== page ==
iWitness, during the last dust-up (a few years ago), AIM parents specifically asked for the board to seek input from UCD Education department. The UCD Education department does not have a history of being critical of GATE, to the contrary, they have had past involvement in the testing structure. While Ms Quinn represents that retesting is for students who were disadvantaged on the OLSAT, the facts say otherwise. The majority of students who are admitted through retesting are Asian or white, the median OLSAT score of retested students is in the 70th percentile, and given the high rate of acceptance of retested students we could expect more than 60% of students to qualify if all students were given equal opportunity (retested).

    1. VoiceOfReasonInDavis

      AIM supporters of the program did not ask the Board to seek input from the UCD Education Department. A UCD Education Department professor volunteered assistance at a Board meeting. The Administration supported this. Some members of the Board who supported the AIM program asked that the UCD Education Department look at all the school’s special programs, not just AIM, thinking that would be unfair to single out one program.

      The UCD education researchers wrote a letter supporting Archer and Adams in the fall campaign.  They did not support the only two UCD professors who were running–Popenga and Sunder.

      Can you tell us when the UCD education department had “past involvement in the testing structure”? There was someone at Sac State, who was involved, but he was not one of the people doing the studies here.

      1. iWitness

        Whites and Asians do represent the majority populations in Davis.  There is more representation in AIM of the overall composition of Davis’s population than in the other parent-choice programs and that’s the best any program can do in a town like ours.  Please don’t give me an argument to that, SOS, you just don’t know the facts.  Majority and minority groups alike can have students with less than perfect verbal skills and other risk factors.

        Thank you, VoiceOfReasonInDavis.  But I bet that despite our attempts to stay within the realm of reality, SOS and others who find it useful will make SOS’s version a future “truth” by constant repetition.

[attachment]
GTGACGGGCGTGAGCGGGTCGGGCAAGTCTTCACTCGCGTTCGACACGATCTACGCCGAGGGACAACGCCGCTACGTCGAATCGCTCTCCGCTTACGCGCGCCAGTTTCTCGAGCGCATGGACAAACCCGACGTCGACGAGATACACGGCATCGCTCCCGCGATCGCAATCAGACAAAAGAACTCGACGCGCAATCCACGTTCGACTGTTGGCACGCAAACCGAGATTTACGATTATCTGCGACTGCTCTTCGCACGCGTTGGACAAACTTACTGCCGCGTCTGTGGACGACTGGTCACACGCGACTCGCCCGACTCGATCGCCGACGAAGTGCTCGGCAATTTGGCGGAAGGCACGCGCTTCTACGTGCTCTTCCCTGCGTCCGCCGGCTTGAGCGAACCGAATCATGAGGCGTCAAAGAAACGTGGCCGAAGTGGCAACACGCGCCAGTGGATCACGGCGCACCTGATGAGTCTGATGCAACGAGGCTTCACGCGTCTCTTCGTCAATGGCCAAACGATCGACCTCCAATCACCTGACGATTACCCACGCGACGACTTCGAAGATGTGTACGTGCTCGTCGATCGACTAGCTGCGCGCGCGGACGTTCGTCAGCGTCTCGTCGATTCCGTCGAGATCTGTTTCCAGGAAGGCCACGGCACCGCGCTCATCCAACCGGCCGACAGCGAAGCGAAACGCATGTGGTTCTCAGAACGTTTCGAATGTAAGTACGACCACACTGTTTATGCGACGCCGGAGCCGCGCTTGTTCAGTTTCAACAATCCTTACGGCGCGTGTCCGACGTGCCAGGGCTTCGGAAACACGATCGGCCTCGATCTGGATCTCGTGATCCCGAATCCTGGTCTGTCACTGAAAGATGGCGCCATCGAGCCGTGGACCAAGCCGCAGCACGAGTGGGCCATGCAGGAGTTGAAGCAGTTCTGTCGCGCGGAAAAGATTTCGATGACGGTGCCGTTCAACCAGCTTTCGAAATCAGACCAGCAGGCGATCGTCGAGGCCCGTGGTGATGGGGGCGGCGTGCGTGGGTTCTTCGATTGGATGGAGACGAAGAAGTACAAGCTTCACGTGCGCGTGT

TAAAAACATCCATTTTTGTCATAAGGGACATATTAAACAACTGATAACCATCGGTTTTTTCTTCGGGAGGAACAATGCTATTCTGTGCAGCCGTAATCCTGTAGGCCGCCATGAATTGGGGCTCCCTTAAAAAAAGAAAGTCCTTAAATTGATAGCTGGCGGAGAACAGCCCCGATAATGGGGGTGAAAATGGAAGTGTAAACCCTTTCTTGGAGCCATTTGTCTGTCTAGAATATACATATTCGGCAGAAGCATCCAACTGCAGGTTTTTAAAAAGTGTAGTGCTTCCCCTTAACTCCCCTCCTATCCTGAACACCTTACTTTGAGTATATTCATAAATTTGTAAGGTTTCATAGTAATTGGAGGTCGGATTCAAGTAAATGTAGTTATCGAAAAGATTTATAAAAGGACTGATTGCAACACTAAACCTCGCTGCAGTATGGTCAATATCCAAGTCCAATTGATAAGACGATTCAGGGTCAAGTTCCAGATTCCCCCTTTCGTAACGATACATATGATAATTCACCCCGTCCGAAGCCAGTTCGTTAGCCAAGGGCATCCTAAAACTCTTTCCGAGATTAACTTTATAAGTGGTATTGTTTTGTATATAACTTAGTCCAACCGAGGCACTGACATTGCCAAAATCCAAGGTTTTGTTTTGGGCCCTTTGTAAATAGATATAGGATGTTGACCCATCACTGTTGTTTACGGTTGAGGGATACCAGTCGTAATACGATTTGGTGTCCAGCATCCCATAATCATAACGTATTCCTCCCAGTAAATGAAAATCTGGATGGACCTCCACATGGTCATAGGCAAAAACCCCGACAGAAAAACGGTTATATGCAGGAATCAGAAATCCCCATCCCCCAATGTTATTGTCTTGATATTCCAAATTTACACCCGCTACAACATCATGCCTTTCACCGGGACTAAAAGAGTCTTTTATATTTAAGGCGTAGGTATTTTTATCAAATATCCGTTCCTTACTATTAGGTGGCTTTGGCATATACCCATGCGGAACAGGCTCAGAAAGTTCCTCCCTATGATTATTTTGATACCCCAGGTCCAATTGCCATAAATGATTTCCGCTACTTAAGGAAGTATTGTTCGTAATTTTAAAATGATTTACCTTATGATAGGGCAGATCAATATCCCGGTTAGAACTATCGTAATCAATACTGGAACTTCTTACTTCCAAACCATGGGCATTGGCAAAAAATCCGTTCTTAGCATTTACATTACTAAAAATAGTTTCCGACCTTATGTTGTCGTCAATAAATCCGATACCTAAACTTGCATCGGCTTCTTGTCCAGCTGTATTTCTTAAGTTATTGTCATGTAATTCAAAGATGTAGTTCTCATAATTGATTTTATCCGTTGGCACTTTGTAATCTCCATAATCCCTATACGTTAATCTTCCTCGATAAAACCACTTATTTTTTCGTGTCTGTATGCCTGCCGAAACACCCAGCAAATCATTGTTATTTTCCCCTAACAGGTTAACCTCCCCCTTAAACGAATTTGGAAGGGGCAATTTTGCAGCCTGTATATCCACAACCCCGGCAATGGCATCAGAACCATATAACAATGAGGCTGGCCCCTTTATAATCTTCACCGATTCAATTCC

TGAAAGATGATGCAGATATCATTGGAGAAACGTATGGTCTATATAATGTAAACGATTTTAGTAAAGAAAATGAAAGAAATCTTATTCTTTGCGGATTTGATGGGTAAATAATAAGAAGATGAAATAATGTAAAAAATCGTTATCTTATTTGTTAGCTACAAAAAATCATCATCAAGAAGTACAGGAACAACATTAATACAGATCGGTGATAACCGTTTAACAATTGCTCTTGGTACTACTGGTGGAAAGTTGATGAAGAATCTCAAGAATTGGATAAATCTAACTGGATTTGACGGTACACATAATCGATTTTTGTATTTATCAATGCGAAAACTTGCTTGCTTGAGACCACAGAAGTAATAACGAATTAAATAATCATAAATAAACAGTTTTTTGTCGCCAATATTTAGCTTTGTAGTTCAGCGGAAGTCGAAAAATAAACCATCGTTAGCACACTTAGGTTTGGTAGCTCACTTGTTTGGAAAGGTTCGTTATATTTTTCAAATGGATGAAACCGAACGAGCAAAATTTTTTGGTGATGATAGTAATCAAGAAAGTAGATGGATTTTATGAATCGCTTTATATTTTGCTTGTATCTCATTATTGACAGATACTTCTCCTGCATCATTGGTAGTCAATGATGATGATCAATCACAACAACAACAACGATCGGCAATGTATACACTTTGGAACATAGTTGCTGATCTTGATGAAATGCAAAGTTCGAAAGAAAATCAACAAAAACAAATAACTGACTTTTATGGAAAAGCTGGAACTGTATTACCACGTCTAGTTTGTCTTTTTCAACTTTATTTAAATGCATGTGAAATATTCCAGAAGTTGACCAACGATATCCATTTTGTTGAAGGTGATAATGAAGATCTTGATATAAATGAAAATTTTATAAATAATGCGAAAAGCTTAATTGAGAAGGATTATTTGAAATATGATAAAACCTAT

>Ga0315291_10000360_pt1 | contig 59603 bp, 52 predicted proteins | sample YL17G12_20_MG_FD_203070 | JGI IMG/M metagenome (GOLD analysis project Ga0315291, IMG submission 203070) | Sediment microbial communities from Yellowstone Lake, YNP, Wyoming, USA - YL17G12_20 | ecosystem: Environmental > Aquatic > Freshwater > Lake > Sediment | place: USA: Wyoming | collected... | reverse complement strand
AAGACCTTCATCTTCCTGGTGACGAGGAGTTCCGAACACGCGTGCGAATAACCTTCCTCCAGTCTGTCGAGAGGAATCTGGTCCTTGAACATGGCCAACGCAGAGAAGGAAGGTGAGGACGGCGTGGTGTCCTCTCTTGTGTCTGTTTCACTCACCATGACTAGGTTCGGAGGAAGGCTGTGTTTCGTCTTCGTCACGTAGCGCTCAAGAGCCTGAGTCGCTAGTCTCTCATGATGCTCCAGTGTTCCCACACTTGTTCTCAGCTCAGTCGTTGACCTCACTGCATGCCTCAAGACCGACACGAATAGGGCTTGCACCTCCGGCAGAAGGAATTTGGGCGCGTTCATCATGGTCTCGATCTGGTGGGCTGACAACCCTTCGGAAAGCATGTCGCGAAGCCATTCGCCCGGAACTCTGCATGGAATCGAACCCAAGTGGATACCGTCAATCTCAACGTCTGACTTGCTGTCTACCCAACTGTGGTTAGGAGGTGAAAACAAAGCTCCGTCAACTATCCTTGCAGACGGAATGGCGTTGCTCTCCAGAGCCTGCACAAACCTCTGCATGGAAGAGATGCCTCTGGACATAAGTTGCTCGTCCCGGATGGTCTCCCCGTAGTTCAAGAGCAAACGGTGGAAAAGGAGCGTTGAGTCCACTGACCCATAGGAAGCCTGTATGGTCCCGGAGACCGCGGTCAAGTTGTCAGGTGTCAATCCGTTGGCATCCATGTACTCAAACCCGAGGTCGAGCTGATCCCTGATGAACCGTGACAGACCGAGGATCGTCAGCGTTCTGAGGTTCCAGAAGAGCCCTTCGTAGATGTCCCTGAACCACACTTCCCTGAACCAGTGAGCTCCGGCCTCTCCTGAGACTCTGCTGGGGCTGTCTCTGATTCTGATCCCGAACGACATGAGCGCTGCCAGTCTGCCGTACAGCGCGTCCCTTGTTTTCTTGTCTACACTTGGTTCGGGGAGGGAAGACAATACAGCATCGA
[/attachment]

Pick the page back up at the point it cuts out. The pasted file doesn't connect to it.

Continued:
10. hpierce

    Well, had to answer my own question by vewing the tape of the meeting:

    Facts:  Adams requested the VSA be removed from the consent calendar.  When the item was considered, it was a motion by Alan, seconded by Sunder, to approve the VSA.  The motion failed 2-3.

    Conjecture… did Alan move, as a courtesy?  Normally, the member who made the motion to remove would make a motion, or the Chair would wait to see if another member made the motion. Had Sunder made the motion, would Alan felt a need to second, as a courtesy – so as not to have the motion fail for the lack of a second?

    Sunder kept calling it a “firing”.  Alan was very clear that not re-approving a VSA is not a “firing”.

    I’m clear in my own mind what the above indicates, but I’ll let others draw their conclusions.

  11. hpierce

    “She probably deserved better than to have her contract rejected by a 3-2 vote without comment.”

    Untrue, or misleading on two counts.  Truth is a new contract was NOT approved on a 2-3 vote.  Also, Adams, Sunder, and Fenandes made comments.

    So much for “reporting”.

  12. Tia Will


    Thanks for going after this missing bit of information. It may not make a difference in many minds. But I believe it is worth knowing what actually happened.

  13. Adam Smith

    Yes, what actually happened is that multiple layers of administration recommended approval of Quinn, who has overseen a much lauded gifted education program.   The majority rejected that recommendation, without comment (other than Adams, who spoke of the need for a full time employee, without explaining why the current level of staffing is inadequate). And other than Sunder (according to Sunder via Quinn) no other board member reviewed  Quinn’s personnel records.

    I believe those are the facts.  Most else in this discussion is conjecture.

  14. ryankelly

    David, If the Board does as you suggest and drops the part of the motion that directs staff to implement differentiated instruction, what are we left with?  Private testing no longer accepted by the district and no alternate given to parents.  From reading the minutes of the AIM advisory committee, parents are having their children privately tested starting in kindergarten, before the OLSAT is given by the District in 3rd grade.  The only limitation, I think, is that their children can only be tested once a year, not just once.  I wonder how many famlies prepare for testing – classes, tutors, coaches, etc.

    I understand that Junior Highs have dropped offering Honors English, and all high-achieving students are placed in GATE classes regardless if they are tested and identified as GATE students.  Then it is all GATE classes, or all regular program.  No placement just for English, for example.  There is no honors track in Davis anymore.  It is now called AIM, until High School, when AP classes take over.

    So where does this leave true GATE students who are in the AIM program, but not high-achieving and the high-achieving students that are not able to win a seat in AIM?